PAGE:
Part of the USA Today Network

The Stonybrook Mill; Artwork of Cliff Satterthwaite


Early in the afternoon on Saturday November 15th, I finished up annotating the aerial photos that appeared in last Monday’s post: 1860 Buildings 51-58 in East Region of Springettsbury Township. Shearer’s 1860 Map of York County indicates the Glatz Grist Mill is located just south of Stony Brook. I noted the Mill Building and the Mill House as buildings e52 and e53, respectively, on the 1937 Aerial Photo from that post, and recalled my exploration of this mill in the mid-1960s; when the locals simply called this old mill, Stonybrook Mill.

Later that afternoon, I attended the show of artwork by Cliff Satterthwaite in the Colonial Court House. One of the first pieces that caught my eye was a painting of metal mill gearing powered by a wooden waterwheel; it definitely captured the essence, the working guts of a mill, while contrasting new and old design practices.

I soon got distracted, talking to other attendees. I purchased Cliff’s book containing many York, Pennsylvania pieces of his artwork and had him sign it.

StonybrookMillWheelI took my time, looking over all of Cliff’s artwork, displayed within the Colonial Court House, and made the discovery; the drawing that first caught my eye was a painting of the working guts within the Stonybrook Mill. Since that art exhibit, I’ve been corresponding with Cliff about various pieces of his artwork. Cliff Satterthwaite shared with me the pleinair pencil and paper drawings within this post.

When our family moved to the eastern end of Springettsbury Township in 1966, I would occasionally ride my bike to Kinard’s Store; on the southwest corner of Locust Grove Road and Stone Ridge Road in Stony Brook. One time at the store, I pulled in just as two boys were also arriving on their bikes. They asked if I wanted to see a neat mill, just up the road. That was the first time I got to explore the inside of Stonybrook Mill.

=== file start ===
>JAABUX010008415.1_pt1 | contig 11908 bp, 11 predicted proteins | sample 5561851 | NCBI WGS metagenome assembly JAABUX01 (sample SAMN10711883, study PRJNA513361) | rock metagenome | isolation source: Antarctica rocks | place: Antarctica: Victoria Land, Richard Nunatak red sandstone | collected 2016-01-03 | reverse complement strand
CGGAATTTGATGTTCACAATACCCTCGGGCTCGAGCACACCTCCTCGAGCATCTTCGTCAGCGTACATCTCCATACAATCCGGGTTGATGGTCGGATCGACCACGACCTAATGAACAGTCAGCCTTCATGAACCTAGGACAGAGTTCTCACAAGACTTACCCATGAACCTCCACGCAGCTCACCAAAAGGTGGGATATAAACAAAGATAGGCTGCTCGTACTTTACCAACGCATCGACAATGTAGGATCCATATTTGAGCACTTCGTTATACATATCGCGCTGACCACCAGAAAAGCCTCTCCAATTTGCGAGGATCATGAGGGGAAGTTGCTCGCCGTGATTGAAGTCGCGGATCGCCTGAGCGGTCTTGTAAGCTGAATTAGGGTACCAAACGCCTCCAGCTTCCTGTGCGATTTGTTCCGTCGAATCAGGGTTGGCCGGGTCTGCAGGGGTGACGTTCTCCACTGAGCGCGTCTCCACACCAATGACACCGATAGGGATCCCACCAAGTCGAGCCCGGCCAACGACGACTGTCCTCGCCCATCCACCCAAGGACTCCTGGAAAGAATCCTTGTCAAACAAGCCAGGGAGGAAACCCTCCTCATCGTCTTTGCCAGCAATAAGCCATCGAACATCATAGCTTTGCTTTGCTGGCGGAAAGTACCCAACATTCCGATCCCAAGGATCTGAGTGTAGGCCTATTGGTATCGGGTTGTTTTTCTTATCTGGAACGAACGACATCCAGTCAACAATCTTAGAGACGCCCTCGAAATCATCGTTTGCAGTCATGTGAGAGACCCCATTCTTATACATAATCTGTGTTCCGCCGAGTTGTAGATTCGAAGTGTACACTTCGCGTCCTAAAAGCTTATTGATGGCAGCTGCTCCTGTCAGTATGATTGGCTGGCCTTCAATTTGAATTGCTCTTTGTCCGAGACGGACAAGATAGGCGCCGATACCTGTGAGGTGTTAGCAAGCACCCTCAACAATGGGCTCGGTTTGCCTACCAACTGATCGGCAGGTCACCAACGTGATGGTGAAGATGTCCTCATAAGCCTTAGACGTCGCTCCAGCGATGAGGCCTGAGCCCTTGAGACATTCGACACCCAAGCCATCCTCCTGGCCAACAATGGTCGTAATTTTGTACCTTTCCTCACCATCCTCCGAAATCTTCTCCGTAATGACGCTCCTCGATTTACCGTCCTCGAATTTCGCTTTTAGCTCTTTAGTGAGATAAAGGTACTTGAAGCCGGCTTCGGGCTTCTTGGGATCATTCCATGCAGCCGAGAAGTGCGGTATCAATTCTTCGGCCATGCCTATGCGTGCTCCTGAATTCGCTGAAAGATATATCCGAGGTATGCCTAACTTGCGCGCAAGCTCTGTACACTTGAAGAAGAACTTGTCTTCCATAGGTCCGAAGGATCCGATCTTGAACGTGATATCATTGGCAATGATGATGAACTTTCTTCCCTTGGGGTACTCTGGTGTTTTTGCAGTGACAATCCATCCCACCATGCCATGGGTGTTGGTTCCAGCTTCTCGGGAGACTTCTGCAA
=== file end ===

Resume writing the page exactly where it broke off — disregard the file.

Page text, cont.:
Susan Glatz had Andrew and Henry Younker operating her mill in 1860. In most historical accounts, this is identified as Hiestand’s Mill; for long time owners Abraham Hiestand, and followed by William A. Hiestand. The mill was torn down in 1972 to make way for the Wyndamere Townhouse Apartments, off of Locust Grove Road. The mill was located about at the present intersection of Ambleside Drive and Cropthorne Lane within Wyndamere.

The Mills of Stony Brook

There were four mills located in (or near) Stony Brook. Two Grist Mills were powered by water wheels and two mills began as mill warehouses, however these warehouses eventually evolved into steam engine powered mills, or possibly went directly to utilizing electric motors to power the mill shafts, gearing, and mill equipment. Within old newspaper articles, family histories and other books, I’ve seen every one of these mills occasionally referred to as Stony Brook Mill or Stonybrook Mill; in addition to a host of other names. In many cases the name Stonybrook Mill simply means this is a mill in (or near) Stony Brook. If your confused, join the party, because whenever I read a reference to Stony Brook Mill, I have to mentally sort out, to which of the four the writer was referring. Here is a summary:

[1] Hauser’s water powered Grist Mill was located off the beaten path, in a field east of Stonybrook—this was an early water powered mill in the area; on a few instances I’ve seen it called Stony Brook Mill, however no remains of that mill existed after 1920. Grant Voaden reference GV-19.